Canadian Pizza Magazine

Keeping your drivers safe

By By Julie Fitz-Gerald Canadian Pizza   

Features Business and Operations Delivery annex delivery driver safety julie fitzgerald pizza delivery driver

Safety is a big concern for pizzeria delivery drivers. Here is some valuable advice from operators and the police on how to keep your drivers safe this summer.
Whether it’s a hectic weeknight packed with after-school activities or a big game day filled with excitement and hungry friends, piping hot pizza delivered right to the front door is always a customer favourite. Delivery accounts for a large portion of the pie in this business, making the job of the delivery driver that much more important.

For pizza delivery drivers, safety is perhaps their biggest concern. An unfamiliar neighbourhood, a darkened house, a gut feeling that something isn’t right – these all represent real safety issues for your delivery drivers and for good reason. Canada has seen its fair share of violent pizza delivery robberies and even murders. In June, a 17-year-old Winnipeg boy was sentenced as an adult to life in prison for murdering 54-year-old pizza delivery driver Gerald Crayford after demanding that he hand over money and his cellphone. When Crayford tried to escape, the boy knocked him to the ground and hit him twice in the head with the blunt end of an axe. In July, two 21-year-old men in Nova Scotia were arrested and charged with first-degree murder in the 2010 shooting death of 27-year-old pizza delivery driver Donald Chad Smith.

Clearly, the safety concerns of delivery drivers are warranted, and as a pizzeria owner, it is your responsibility to ensure that proper procedures and training are in place to promote the safety of your drivers. Constable Victor Kwong, media relations officer with Toronto Police Services, says that in Canada’s largest city, robberies are the main crime against pizza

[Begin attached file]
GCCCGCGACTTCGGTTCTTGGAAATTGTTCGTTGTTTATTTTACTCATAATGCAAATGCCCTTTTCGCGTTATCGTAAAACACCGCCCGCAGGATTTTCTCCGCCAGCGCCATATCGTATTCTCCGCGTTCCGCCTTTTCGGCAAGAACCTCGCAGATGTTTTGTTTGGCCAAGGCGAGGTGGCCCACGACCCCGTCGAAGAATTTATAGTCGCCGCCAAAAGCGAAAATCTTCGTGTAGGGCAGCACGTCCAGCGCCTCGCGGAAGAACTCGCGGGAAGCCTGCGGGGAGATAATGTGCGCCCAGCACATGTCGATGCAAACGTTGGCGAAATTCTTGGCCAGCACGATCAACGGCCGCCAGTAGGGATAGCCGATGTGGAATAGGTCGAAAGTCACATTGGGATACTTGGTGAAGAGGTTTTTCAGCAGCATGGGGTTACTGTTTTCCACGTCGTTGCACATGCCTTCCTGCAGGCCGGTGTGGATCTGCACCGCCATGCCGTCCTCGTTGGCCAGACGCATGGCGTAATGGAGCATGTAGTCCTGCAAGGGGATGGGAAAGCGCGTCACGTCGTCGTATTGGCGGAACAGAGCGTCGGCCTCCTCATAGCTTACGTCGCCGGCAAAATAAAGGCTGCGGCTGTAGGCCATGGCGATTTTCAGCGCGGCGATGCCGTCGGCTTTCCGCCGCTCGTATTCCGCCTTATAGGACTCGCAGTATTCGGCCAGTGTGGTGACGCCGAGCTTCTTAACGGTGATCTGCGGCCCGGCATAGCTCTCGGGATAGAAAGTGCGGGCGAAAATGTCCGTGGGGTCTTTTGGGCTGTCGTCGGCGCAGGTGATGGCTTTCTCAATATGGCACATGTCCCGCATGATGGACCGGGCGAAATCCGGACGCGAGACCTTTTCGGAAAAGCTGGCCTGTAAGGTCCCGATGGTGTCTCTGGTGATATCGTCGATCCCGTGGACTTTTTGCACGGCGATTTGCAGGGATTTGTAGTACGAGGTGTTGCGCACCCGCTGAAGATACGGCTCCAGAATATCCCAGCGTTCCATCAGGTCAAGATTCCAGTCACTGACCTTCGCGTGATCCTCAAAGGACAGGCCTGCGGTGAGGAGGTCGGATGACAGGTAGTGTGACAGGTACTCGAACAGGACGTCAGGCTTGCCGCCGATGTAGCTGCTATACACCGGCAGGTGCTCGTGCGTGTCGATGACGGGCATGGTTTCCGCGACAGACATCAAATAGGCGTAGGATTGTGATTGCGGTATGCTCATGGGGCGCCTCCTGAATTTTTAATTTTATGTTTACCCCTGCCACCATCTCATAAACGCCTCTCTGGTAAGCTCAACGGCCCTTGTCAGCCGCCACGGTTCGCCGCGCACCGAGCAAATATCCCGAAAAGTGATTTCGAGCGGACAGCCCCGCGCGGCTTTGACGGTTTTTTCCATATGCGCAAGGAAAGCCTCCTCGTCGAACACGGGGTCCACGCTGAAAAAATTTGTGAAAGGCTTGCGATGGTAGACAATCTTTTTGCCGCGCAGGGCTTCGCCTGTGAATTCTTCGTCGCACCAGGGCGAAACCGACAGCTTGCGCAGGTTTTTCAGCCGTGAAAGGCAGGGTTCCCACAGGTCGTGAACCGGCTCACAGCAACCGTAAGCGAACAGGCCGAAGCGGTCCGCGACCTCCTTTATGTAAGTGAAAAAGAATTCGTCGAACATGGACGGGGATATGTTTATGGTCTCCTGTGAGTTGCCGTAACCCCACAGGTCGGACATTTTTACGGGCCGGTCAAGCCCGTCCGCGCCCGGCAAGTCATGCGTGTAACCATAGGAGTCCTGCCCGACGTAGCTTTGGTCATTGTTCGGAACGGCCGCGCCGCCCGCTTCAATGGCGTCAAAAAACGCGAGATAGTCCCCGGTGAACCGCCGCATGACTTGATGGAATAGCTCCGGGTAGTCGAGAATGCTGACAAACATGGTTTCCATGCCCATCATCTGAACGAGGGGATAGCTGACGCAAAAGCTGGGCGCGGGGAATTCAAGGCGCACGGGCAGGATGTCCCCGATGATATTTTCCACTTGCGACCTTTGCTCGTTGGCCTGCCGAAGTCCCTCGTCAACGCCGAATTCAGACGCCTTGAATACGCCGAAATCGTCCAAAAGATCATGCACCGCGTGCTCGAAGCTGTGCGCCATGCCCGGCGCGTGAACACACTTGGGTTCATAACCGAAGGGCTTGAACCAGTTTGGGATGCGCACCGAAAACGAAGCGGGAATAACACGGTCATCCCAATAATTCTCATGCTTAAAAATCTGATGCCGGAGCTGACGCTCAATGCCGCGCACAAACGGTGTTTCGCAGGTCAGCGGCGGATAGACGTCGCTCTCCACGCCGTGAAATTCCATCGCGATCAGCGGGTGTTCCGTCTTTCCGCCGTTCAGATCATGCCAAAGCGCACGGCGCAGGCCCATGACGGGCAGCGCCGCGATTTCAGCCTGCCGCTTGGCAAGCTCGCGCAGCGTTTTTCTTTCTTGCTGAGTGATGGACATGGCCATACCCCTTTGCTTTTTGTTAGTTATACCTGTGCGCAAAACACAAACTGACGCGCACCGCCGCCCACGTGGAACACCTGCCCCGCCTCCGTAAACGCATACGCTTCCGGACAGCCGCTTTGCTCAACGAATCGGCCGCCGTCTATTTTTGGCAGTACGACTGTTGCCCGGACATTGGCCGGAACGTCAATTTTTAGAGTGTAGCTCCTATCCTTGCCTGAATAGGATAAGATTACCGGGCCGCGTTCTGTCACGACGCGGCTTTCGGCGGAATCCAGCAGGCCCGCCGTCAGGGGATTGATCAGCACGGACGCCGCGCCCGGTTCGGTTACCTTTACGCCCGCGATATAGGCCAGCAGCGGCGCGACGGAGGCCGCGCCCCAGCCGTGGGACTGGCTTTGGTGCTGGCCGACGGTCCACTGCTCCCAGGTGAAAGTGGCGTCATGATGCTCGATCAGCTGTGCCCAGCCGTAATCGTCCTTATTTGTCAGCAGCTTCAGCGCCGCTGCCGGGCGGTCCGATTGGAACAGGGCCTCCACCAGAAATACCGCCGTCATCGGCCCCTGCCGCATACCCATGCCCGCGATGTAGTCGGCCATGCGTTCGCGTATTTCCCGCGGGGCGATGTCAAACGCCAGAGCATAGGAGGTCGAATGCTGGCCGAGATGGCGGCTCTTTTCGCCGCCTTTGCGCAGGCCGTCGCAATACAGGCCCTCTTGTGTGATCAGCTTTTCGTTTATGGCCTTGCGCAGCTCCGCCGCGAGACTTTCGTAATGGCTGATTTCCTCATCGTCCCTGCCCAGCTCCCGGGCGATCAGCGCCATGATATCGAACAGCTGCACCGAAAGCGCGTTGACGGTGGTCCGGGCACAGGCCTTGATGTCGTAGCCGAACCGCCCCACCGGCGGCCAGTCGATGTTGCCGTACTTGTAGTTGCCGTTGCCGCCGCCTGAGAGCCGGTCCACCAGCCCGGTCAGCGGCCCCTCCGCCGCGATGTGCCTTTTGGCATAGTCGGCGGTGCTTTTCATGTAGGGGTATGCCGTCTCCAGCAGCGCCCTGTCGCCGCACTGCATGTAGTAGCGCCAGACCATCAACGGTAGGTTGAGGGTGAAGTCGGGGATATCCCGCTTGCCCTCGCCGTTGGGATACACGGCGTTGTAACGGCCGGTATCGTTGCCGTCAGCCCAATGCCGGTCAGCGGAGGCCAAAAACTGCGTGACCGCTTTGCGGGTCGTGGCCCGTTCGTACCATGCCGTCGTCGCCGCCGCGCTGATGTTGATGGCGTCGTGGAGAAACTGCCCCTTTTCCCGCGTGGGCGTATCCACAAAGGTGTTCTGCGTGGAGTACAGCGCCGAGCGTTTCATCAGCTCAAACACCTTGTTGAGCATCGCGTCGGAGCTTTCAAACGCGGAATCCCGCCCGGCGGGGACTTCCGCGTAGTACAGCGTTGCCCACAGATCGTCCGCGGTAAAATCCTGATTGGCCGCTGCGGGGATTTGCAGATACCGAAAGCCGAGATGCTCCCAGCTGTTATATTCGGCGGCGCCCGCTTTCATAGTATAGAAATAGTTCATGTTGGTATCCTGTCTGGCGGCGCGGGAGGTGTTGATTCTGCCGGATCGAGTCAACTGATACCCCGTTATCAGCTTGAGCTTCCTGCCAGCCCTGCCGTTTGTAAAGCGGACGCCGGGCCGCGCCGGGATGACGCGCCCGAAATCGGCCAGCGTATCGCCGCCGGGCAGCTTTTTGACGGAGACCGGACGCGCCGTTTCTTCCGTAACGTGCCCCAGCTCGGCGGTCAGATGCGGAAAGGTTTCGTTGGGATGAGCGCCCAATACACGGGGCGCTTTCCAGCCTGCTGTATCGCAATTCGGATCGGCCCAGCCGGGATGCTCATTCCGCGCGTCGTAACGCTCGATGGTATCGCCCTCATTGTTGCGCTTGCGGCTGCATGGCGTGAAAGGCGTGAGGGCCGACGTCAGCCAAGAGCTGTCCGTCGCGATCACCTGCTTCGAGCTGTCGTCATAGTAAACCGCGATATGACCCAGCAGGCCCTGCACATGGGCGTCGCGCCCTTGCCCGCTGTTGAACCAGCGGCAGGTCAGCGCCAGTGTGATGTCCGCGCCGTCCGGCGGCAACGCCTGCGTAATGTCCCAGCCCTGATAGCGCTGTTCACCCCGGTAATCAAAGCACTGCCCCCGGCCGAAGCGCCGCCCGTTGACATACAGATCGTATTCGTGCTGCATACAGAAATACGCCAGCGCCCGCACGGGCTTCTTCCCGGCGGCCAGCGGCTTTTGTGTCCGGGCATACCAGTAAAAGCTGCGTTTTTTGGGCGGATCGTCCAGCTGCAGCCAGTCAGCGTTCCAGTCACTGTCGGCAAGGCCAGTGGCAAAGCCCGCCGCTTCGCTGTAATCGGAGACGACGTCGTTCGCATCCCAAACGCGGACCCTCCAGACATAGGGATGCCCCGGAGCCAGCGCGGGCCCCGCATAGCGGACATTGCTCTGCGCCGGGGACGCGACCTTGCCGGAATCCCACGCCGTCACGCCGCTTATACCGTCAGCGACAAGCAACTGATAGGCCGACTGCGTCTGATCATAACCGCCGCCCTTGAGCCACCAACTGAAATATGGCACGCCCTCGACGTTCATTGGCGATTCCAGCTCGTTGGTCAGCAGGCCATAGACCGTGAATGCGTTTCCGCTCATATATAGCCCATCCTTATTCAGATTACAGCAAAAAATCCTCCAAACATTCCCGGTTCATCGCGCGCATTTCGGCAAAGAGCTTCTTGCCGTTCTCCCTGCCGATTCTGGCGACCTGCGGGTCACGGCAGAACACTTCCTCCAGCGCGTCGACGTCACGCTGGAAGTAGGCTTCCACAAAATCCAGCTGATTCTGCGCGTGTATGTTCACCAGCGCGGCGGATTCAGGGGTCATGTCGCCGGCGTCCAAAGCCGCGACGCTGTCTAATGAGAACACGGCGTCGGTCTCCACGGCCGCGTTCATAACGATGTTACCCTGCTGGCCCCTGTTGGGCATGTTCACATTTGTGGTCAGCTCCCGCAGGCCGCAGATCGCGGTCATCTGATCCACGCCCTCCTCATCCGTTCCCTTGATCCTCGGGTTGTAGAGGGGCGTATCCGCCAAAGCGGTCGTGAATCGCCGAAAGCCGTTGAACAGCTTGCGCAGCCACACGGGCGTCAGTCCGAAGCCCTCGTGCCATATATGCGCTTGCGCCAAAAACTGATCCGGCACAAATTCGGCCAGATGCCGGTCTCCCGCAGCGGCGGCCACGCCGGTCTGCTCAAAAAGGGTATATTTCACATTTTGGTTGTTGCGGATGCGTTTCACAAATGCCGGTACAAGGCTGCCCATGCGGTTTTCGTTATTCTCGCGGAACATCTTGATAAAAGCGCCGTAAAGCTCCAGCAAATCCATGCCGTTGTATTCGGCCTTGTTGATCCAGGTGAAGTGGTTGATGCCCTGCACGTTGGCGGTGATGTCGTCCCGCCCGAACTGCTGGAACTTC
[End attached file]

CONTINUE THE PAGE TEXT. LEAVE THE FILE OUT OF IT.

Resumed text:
delivery drivers.

“When we say robberies, according to the law, it means the theft of something with force. That force can either be used or implied,” Kwong explains.

Kwong says there are a few things that can be done to promote delivery driver safety. “Make sure they’re checking in: that someone back at the office knows where their next delivery is. Other things include carrying only enough change [for the transaction] and if you do find yourself in the process of being robbed, it’s only money. Everyone has to judge their situation to their own abilities. However much money that pizza person has on hand is not going to be worth his or her life.”

At Agostino’s Pizzeria in Winnipeg, owner Agostino “Gus” Mauro has been making pizza for 30 years. To reinforce the safety of his delivery drivers, Mauro has several protocols in place, including the use of cellphones and mobile debit/credit machines for each driver. By using a mobile payment system, Mauro’s drivers no longer have large quantities of cash on them at any given time. If they do reach $500 in cash, they must return to the store to “cash in” before continuing their deliveries. “The mobile debit and credit has been a big hit for us. Ninety-nine per cent of our business is with mobile payments now,” he says.

With constant communication between the store and his drivers, Mauro knows where every driver is at all times, adding another layer of security. “They phone us after they’ve done their deliveries. If they’re not back in 20 minutes or so, our girl on the phone will call to see where they are.”